Frederick Wilt was born the middle of December in 1920 in Madison county, Indiana to Jesse and Inez (Franklin) Wilt. He was my mother’s first cousin as his father and my grandmother were siblings. He attended Indiana University and went on to Purdue for his Masters. At the age of 28, he competed in the Olympics held in London and then four years later, in Helsinki, Finland. Google him – “Fred Wilt” and Olympics and see what you find. My grandmother was quite proud of her nephew. His book, Run Run Run, is in my collection. Talented, breaking records in track, and then going on to a successful career as a Special Agent in the FBI. I saw Fred, his wife, and his three daughters each year in Indiana at the annual Wilt family reunion. He was tall (at least to me as I was a child), had red hair, and a smile on his face.
Here is a picture of him in October 1969 with his wife, Eleanor and their daughters at the Wilt Reunion in Noblesville, Indiana
When he passed away in 1994, a very nice biography was printed on his memorial page. I have a memorial bulletin, and I would suspect that his wife and daughters were the ones who wrote the memorial. I give them all the credit for the written biography and the funeral home the credit for placing it on the bulletin and printing them. I do not intend to devalue their words or make them my own by using the following information. In part, this is what it reads:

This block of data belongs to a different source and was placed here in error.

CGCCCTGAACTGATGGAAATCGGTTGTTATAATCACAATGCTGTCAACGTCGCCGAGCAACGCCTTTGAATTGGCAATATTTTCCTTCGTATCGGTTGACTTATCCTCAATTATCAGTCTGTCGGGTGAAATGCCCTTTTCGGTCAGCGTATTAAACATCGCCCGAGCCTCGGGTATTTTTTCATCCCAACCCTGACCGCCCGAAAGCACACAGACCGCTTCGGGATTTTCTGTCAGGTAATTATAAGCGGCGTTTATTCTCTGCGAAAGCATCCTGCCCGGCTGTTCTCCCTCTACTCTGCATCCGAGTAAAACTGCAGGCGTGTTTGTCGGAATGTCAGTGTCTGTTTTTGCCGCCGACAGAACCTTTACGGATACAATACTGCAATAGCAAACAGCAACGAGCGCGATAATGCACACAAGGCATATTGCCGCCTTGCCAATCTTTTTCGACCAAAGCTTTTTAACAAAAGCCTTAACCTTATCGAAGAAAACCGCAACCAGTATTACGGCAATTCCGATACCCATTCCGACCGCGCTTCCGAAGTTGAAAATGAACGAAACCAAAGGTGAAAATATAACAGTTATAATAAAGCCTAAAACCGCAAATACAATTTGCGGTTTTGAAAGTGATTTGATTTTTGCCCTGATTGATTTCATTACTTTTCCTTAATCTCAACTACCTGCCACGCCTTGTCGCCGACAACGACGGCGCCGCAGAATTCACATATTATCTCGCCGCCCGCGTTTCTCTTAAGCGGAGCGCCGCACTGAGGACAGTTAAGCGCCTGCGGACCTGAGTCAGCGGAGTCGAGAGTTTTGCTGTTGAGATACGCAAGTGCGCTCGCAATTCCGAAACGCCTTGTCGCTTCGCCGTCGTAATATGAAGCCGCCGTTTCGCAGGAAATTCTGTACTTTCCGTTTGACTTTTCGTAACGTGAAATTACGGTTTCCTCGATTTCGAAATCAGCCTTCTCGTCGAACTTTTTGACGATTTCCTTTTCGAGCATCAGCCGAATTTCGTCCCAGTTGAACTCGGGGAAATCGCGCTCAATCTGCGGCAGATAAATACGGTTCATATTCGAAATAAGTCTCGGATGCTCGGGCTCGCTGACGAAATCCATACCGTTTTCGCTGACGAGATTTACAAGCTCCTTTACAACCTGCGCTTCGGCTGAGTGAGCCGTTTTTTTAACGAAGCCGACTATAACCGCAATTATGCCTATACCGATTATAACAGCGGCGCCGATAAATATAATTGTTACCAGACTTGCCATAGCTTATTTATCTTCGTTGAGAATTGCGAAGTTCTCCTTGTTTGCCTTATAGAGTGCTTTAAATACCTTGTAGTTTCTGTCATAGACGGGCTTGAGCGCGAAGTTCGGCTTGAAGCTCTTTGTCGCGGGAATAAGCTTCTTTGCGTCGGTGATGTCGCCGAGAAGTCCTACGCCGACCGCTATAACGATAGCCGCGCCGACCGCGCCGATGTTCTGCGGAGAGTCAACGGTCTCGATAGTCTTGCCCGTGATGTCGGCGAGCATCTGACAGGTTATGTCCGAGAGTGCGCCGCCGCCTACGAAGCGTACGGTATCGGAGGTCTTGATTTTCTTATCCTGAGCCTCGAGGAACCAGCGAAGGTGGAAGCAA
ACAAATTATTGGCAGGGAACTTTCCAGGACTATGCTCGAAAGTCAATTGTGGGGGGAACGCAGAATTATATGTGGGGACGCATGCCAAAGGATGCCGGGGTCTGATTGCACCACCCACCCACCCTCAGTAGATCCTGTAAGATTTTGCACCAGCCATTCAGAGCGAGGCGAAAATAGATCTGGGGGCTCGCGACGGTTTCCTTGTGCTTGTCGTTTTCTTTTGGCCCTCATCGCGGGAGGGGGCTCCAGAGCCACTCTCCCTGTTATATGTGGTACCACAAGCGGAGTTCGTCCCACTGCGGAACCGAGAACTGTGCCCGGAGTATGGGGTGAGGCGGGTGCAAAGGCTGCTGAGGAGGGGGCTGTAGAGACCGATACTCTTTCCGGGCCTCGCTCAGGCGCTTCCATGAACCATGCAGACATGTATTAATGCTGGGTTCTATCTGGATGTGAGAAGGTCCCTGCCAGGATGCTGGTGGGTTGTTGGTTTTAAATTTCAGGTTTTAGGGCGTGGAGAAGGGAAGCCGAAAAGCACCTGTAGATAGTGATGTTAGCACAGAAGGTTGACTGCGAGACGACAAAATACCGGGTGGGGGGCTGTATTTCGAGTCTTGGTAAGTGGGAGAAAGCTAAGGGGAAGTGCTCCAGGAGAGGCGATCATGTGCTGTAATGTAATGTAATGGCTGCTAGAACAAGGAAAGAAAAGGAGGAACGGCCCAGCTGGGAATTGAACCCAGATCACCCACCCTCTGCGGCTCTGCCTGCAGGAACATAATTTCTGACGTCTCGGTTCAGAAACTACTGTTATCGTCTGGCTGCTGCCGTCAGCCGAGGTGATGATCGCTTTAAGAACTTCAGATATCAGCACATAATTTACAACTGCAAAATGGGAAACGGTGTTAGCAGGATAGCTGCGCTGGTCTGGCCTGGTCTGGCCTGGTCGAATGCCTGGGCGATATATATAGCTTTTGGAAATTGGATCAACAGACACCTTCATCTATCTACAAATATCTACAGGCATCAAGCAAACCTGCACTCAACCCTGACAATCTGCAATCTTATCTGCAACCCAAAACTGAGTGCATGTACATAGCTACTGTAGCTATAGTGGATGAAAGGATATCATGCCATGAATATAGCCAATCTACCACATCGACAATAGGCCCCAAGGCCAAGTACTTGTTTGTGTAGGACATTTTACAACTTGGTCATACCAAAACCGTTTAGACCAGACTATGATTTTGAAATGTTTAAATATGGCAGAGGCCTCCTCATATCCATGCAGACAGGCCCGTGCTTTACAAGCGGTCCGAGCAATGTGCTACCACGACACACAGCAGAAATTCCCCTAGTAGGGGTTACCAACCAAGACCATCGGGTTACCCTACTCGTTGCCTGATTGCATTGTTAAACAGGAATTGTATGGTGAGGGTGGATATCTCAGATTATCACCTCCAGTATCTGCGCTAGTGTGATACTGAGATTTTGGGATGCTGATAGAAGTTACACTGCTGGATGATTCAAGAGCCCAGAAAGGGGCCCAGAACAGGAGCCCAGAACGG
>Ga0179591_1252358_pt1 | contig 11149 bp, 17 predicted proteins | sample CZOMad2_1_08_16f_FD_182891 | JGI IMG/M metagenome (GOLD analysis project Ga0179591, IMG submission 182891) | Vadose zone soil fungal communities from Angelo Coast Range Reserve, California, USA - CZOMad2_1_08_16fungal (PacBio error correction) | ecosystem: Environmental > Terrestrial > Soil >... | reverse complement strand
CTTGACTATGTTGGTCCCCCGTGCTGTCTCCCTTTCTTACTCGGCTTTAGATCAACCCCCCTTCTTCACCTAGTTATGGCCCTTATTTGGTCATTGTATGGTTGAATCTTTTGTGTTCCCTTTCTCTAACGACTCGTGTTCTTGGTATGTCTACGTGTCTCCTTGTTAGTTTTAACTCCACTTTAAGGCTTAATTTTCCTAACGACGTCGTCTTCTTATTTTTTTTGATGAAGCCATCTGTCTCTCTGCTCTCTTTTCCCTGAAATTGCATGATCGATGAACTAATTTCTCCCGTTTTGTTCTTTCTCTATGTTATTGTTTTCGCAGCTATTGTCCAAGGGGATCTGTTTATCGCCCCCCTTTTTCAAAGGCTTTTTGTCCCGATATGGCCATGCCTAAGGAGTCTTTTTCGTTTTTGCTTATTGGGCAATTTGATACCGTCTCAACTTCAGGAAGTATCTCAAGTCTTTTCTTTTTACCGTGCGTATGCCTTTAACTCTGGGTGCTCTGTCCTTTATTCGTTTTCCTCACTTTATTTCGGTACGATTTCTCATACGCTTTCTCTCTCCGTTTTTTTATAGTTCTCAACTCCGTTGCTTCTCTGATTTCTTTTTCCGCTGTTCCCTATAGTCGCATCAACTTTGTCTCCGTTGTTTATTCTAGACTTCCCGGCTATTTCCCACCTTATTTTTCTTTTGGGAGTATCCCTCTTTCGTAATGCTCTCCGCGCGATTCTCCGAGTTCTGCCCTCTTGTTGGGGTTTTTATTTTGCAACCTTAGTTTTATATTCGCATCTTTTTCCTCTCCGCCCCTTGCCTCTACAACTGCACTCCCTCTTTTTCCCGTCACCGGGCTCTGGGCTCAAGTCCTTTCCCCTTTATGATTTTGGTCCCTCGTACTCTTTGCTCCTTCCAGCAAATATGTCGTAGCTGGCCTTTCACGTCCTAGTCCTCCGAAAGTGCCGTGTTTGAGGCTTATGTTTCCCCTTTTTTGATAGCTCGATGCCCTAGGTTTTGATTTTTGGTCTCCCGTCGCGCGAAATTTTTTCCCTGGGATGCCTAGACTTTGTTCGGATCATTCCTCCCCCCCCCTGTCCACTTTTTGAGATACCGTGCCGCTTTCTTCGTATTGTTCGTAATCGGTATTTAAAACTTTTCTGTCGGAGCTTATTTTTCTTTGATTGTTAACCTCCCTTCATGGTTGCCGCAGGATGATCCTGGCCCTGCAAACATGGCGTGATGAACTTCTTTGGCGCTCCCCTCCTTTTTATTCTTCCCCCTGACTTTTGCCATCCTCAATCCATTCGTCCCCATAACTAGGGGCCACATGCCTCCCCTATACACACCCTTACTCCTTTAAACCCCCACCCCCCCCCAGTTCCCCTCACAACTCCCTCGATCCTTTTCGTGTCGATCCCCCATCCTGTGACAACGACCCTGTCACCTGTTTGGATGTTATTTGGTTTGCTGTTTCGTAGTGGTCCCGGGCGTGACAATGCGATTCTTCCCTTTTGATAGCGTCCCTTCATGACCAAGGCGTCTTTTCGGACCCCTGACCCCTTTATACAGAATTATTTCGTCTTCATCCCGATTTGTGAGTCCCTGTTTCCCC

Mr. Wilt, a prolific author, wrote over twenty books on the subjects of Track and Field athletics and physiology. His programmed physiology text Mechanics Without Tears is used in many colleges. Mr. Wilt received numerous accolades During his lifetime. He was chosen the 1950 James E. Sullivan Award winner, presented to the outstanding Amateur Athlete in the U.S.A. He was named to the Indiana University Hall of Fame, Purdue University Track & Field Hall of Fame, the USA Track & Field Hall of Fame, and in 1992, to the New York Athletic Club Hall of Fame. He represented the USA on two Olympic teams, London in 1948 and Helsinki in 1952. He held the world record for the indoor two-mile run in 1951. He won the NCAA two mile and cross Country titles in 1941 while competing for Indiana University. He won eight national titles in cross Country, the 5,000 and 10,000 meters, and the U.S. indoor mile from 1949-1954, running for the New York Athletic Club. He established Five American records at distances from 3,000 to 10,000 meters.
(Original photos, slides, and digital images owned by Wendy Littrell, Address for Private Use)